Built in Abu Dhabi's desert, the majestic BAPS Hindu Mandir is a being described as a 'new symbol of cross-cultural cooperation' that aims to inspire hope of tolerance and harmony.

In the glare of the afternoon sun, just outside the gleaming city of Abu Dhabi, the seven magical pink-sandstone spires of a Hindu mandir, or temple, shimmer in the blazing desert heat.

Wrapped in hand carvings, the 30-metre-high mandir is monumental in more ways than one. Not only is it the first traditional Hindu mandir in the history of the United Arab Emirates, but it’s also the largest in West Asia.

A decade earlier, its existence would not have been thought possible.

Now it glows in the desert as a powerful symbol of acceptance, collaboration and peaceful coexistence, at the heart of a 27-acre site gifted by UAE President Sheikh Mohamed bin Zayed Al Nahyan.

As the Muslim world has celebrated Eid, and Christians Easter – a reminder of the hope of new life – there's no better time to underline the significance of the mandir as the birth of a new time of interfaith tolerance and understanding.

For Brahmaviharidas Swami, who leads external relations for Bochasanwasi Akshar Purushottam Swaminarayan Sanstha (BAPS) mandir in Abu Dhabi, the project was "scripted in heaven and is now being screen played here on earth".

It represents a thrilling moment of meaningful harmony that calls to mind a Sanskrit saying in the ancient tales of the Panchatantra:

"This person is our friend, and this person is not. But for the liberal, broadminded person the whole world is indeed one family."

The historic project began with a profound policy shift toward cultural and religious integration. While the UAE has long committed to religious diversity, it is only in 2 the last two years that a purpose-built synagogue, Christian church, and now the grand Hindu mandir have been inaugurated in Abu Dhabi.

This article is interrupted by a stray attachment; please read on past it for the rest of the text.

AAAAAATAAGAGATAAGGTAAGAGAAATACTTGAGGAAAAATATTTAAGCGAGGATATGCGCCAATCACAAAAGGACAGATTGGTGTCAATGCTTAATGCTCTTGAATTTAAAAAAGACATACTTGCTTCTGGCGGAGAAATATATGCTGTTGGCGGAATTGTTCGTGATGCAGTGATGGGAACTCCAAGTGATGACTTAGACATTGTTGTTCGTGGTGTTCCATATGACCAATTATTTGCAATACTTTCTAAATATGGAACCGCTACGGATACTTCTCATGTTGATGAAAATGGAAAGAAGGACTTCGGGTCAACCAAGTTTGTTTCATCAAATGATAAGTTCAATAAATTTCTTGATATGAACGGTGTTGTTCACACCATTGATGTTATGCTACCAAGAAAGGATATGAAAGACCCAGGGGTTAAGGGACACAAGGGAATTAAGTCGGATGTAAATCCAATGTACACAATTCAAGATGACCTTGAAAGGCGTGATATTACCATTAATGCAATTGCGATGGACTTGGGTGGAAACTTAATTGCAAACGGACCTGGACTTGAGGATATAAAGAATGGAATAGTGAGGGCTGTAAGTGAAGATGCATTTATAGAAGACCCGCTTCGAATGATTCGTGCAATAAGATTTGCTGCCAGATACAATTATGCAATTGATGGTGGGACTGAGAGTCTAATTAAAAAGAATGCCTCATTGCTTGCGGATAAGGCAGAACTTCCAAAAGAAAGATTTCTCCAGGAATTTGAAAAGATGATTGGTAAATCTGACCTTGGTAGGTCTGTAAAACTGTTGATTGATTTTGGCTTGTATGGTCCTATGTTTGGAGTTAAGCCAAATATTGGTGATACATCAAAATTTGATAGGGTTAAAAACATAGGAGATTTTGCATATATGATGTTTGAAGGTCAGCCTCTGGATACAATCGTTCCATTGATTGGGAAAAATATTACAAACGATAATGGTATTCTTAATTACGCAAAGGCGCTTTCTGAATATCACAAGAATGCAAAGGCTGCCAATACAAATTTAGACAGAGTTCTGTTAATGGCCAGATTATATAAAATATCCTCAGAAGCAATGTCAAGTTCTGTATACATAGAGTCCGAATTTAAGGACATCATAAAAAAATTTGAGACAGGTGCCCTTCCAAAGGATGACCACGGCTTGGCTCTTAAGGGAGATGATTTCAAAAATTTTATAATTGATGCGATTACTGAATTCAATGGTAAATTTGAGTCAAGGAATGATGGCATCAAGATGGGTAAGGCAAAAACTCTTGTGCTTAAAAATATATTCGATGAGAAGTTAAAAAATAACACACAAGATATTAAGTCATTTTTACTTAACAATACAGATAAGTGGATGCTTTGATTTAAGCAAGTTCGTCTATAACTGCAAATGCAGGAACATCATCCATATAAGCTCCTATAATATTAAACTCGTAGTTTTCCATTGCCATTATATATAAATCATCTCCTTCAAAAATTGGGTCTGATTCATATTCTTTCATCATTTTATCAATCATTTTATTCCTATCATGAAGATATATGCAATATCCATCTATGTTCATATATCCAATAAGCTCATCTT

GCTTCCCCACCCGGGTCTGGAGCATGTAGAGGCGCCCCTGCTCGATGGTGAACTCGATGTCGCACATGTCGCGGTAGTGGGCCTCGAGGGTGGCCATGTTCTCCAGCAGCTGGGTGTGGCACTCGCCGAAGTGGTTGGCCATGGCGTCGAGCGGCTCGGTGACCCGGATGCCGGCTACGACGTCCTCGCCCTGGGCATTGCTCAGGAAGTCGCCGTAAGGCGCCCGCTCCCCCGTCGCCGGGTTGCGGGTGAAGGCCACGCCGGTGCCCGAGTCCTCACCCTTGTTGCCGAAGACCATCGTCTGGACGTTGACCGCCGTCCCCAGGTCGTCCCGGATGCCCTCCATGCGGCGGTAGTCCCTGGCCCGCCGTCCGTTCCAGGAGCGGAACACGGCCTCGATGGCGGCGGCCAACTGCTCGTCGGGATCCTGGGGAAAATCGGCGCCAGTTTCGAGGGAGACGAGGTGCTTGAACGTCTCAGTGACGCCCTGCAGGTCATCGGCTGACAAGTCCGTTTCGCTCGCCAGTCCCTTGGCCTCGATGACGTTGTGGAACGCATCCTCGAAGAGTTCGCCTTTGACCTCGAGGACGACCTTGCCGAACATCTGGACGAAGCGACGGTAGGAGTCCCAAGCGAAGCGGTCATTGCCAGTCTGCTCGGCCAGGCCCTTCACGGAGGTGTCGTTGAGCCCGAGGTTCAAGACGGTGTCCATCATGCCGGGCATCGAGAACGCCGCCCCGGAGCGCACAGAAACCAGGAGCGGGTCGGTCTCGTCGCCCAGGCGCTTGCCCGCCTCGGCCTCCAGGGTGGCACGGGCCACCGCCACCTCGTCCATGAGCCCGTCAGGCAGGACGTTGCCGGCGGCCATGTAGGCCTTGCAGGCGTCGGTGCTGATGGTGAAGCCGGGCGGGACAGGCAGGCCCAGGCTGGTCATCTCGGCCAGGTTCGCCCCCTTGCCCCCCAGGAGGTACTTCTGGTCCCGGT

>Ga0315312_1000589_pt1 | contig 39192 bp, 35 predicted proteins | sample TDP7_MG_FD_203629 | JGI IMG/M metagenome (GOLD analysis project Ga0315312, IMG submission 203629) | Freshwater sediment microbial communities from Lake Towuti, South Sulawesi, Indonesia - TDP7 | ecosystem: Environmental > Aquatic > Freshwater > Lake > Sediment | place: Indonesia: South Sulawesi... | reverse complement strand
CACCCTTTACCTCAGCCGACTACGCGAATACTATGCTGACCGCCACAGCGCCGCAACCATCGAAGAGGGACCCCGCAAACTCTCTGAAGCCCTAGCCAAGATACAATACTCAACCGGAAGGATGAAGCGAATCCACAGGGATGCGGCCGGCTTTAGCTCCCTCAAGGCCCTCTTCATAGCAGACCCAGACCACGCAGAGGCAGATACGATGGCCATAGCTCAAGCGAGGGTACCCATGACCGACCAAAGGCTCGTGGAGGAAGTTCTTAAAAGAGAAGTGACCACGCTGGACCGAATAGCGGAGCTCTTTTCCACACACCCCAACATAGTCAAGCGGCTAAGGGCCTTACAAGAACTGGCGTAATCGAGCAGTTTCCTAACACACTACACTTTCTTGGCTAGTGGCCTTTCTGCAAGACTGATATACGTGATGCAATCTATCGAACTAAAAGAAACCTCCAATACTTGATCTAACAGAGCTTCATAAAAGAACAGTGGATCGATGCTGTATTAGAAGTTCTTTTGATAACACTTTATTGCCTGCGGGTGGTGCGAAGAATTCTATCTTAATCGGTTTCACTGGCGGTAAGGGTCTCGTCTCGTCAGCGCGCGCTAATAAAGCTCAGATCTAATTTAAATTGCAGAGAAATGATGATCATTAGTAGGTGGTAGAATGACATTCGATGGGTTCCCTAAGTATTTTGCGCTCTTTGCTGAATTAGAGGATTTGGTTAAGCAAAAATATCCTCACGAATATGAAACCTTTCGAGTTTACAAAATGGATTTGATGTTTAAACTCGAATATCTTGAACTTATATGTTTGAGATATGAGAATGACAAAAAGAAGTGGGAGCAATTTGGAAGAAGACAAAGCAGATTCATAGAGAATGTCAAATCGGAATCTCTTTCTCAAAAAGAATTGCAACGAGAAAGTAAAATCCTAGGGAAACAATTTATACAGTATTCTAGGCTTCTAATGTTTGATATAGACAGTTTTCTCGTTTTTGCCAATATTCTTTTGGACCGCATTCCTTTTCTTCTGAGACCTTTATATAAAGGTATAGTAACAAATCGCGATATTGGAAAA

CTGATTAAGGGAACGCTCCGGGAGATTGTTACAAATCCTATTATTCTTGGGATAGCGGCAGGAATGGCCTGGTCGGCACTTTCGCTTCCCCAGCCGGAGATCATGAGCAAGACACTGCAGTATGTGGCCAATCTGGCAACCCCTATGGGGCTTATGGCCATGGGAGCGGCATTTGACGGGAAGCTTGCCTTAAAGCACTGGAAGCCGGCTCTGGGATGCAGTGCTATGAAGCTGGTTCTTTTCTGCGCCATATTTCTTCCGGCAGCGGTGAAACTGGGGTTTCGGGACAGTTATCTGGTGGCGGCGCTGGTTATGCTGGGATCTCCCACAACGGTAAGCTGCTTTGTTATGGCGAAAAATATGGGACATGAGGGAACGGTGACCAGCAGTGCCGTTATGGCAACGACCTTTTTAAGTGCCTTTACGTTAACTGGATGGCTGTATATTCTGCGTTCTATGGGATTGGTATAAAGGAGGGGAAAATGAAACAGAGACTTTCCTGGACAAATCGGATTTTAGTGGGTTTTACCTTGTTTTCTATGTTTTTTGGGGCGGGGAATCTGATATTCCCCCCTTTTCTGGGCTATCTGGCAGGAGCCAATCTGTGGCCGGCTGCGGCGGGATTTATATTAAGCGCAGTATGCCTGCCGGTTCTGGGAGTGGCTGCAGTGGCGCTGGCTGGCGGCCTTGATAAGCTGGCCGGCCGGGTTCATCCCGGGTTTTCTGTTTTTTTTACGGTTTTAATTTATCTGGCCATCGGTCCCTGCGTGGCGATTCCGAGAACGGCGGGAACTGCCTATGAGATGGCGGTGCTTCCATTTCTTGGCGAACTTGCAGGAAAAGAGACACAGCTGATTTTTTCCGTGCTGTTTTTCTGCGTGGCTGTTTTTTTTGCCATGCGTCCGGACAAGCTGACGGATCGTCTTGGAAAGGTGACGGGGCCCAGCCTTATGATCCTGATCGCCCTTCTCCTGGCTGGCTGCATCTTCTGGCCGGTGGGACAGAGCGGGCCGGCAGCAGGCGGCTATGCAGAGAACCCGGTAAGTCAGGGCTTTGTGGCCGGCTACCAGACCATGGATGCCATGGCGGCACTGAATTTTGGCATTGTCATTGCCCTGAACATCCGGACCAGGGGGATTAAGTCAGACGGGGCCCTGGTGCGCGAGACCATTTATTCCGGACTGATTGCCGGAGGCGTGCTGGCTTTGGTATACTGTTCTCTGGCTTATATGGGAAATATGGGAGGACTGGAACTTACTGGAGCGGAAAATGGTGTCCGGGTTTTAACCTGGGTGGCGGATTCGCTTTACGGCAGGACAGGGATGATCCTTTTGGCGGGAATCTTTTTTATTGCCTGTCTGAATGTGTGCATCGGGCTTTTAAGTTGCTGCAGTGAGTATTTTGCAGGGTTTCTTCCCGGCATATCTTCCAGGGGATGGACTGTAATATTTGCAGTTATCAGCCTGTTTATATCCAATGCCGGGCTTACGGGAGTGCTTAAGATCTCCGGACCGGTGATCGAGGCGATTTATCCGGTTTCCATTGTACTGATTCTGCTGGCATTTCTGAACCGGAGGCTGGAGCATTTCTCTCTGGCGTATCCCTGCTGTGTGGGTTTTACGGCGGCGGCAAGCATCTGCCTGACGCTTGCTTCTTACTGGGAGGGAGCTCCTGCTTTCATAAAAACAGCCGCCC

Many years earlier on 5 April 1997, His Holiness Pramukh Swami Maharaj, then spiritual leader of BAPS, visited the desert and offered prayers for a mandir in Abu Dhabi that would “bring countries, cultures and religions closer together.”

By 14 February this year, his bold vision was set to transform the intercultural landscape not just locally, but globally.

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Sheikh Nahyan bin Mubarak Al Nahyan, the UAE minister of tolerance and coexistence, joined Indian Prime Minister Narendra Modi and BAPS current spiritual head and creator of the mandir, His Holiness Mahant Swami Maharaj, for the mandir’s inauguration.

Ambrish Limbachia, volunteered during the grand opening.

He said: "It’s a once in a lifetime breakthrough and glimpse of unity that brings hope for humanity.

“This is history in the making; it can't be underestimated. Tolerance is one of the vital strands that holds communities together and builds friendships between cultures."

The building of the Hindu mandir is a reminder that global harmony remains tantalisingly within reach.

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On land gifted by a Muslim leader, with a Christian architect, Buddhist designer, and a Sikh, Jain, and Zoroastrian team, it’s a testament to Indian craftsmanship, modern engineering – and cooperation.

Proof positive that shared human values and service to something greater than ourselves bring people together. Even the supply routes were a testament of collaboration – Dubai opened a dedicated corridor into its port for the mandir’s materials.

The numbers behind the project are staggering.

Over 14,500 tonnes of pink sandstone and five tonnes of milky-white Italian marble were used in construction. Sixty thousand people from around the globe donated 690,000 man-hours to the project.

Two thousand Indian artisans from Rajasthan and Gujarat breathed life 3 into the stone, creating 9,000 figurines and 402 pillars, none of which is the same design. The building is breathtaking.

It’s a love letter not just to the Hindu religion but also to humanity, and mutual respect and peace. Symbolising the unity of the seven emirates, the mandir's seven spires house shrines of revered Hindu deities.

Everywhere are mentions of other cultures and continents. The intricate carvings tell stories from ancient Indian scriptures, Arabia, Africa, China, and the Aztecs. Inside the mandir, the Dome of Harmony represents the five elements shared by all humanity: earth, water, fire, air and space.

Even on the hottest days the site offers relief, with cool prayer halls, exhibitions, a visitor centre, library, children's park, and gardens for reflection, where water features represent the three sacred rivers of India – Ganga, Yamuna and Saraswati.

The mandir, which fully opened to the public on 1 March, uses a blend of education and community activities to underpin the BAPS values of bringing people together, peace and service to humanity.

And it’s a place where diversity is celebrated. “This is not just for Hindus," says Limbachia. “Everyone is welcome. We might have differences, but we share the same human journey.

With contributions by Ambrish Limbachia